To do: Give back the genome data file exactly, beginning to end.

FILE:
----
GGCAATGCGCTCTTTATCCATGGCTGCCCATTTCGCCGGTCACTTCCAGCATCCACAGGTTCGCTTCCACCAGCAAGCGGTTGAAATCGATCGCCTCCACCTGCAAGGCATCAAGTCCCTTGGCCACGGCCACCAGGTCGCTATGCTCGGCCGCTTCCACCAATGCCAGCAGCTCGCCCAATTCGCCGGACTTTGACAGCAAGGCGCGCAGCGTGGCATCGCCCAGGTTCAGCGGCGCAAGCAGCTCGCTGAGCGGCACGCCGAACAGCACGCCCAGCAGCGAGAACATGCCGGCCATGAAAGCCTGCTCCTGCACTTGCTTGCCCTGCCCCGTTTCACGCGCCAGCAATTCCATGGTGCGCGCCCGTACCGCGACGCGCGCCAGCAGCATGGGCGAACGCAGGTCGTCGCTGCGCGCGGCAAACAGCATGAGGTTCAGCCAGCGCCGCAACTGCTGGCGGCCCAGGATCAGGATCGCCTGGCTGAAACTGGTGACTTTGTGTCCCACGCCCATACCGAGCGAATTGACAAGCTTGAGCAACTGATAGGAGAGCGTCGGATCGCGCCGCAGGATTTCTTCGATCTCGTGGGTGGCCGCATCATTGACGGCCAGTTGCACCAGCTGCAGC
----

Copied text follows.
GGCAATGCGCTCTTTATCCATGGCTGCCCATTTCGCCGGTCACTTCCAGCATCCACAGGTTCGCTTCCACCAGCAAGCGGTTGAAATCGATCGCCTCCACCTGCAAGGCATCAAGTCCCTTGGCCACGGCCACCAGGTCGCTATGCTCGGCCGCTTCCACCAATGCCAGCAGCTCGCCCAATTCGCCGGACTTTGACAGCAAGGCGCGCAGCGTGGCATCGCCCAGGTTCAGCGGCGCAAGCAGCTCGCTGAGCGGCACGCCGAACAGCACGCCCAGCAGCGAGAACATGCCGGCCATGAAAGCCTGCTCCTGCACTTGCTTGCCCTGCCCCGTTTCACGCGCCAGCAATTCCATGGTGCGCGCCCGTACCGCGACGCGCGCCAGCAGCATGGGCGAACGCAGGTCGTCGCTGCGCGCGGCAAACAGCATGAGGTTCAGCCAGCGCCGCAACTGCTGGCGGCCCAGGATCAGGATCGCCTGGCTGAAACTGGTGACTTTGTGTCCCACGCCCATACCGAGCGAATTGACAAGCTTGAGCAACTGATAGGAGAGCGTCGGATCGCGCCGCAGGATTTCTTCGATCTCGTGGGTGGCCGCATCATTGACGGCCAGTTGCACCAGCTGCAGC